Corporate Governance

2020 is the year that might save us. Here's why

Staff members check body temperatures of the passengers arriving from the train from Wuhan to Hangzhou, at Hangzhou Railway Station ahead of the Chinese Lunar New Year in Zhejiang province, China January 23, 2020. China Daily via REUTERS

January 2020, temperature checks as visitors arrive ahead of the Chinese New Year. COVID-19 was just limbering up. Image: REUTERS

Alex Liu
Managing Partner and Chairman, Kearney
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Corporate Governance

  • 2020 marks the start of a new 60-year cycle in the Chinese calendar, heralding a new beginning and a unique pivot point in history.
  • It’s also the year that all catastrophes seem to have converged at once: intolerance and persecution, climate and health.
  • But human beings are capable of surmounting the imponderable as the past 6 months have proven and maybe this year is the opportunity to right some of the wrongs, to reconcile and reckon.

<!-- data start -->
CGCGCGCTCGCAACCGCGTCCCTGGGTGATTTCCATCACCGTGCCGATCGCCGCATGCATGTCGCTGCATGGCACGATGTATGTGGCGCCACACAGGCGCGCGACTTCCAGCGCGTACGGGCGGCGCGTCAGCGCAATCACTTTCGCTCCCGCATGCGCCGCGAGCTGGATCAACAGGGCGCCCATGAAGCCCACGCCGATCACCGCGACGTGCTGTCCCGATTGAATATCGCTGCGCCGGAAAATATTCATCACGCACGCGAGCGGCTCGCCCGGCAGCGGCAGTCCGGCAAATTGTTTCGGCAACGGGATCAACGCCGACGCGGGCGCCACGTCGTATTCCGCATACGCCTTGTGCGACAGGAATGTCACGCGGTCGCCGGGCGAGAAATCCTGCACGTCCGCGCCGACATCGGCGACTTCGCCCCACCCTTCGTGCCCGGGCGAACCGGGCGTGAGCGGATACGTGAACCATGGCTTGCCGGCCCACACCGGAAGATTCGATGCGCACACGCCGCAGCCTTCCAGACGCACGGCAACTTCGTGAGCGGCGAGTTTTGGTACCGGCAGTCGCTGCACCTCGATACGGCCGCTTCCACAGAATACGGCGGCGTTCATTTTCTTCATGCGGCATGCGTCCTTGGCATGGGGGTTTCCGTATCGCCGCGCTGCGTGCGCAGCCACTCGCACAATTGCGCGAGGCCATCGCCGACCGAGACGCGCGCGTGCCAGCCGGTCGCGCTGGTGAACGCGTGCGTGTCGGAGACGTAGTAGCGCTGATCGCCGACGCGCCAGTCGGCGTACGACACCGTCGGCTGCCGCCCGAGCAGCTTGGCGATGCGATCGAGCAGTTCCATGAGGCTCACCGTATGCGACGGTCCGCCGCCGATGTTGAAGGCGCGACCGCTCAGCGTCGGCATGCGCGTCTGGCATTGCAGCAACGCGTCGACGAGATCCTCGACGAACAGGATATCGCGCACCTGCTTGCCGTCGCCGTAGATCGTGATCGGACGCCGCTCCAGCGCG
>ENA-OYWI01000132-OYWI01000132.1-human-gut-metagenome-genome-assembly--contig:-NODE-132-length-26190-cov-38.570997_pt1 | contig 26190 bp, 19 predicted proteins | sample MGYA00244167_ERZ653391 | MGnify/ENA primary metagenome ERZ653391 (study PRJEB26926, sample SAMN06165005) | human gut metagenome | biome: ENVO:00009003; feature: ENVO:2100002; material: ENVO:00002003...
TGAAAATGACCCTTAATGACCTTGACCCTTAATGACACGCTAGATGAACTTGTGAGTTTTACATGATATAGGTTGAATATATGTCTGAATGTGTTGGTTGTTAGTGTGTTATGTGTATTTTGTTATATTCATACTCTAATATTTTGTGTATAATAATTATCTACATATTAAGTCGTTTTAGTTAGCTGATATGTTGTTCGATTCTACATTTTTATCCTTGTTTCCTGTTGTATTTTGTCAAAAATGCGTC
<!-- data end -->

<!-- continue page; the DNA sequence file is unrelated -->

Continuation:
On 25 January 2020, people around the world celebrated Chinese New Year, a day that signifies renewal and rebirth. And this one was especially meaningful, as 2020 is the start of a new 60-year cycle – composed of twelve lunar years times the five elements (wood, fire, earth, metal and water). It heralds a new beginning, and a unique pivot point in human history.

2020: a new cycle and a year of reckoning

There’s a magnitude and mysticism about the number 60 that threads through many cultures. It’s right there in the origin of mathematics with the ancient Sumerians and Babylonians. Related to that, it’s how we measure the passing of time – 60 seconds in a minute, 60 minutes in an hour. Outside the realms of the divine, it had served as the level at which characters in World of Warcraft entered the end-game. I’m not sure the association was deliberate, but I’d like to think so.

I’ve been thinking about the significance of the 60-year cycle and how it resonates with what’s going on in the world right now.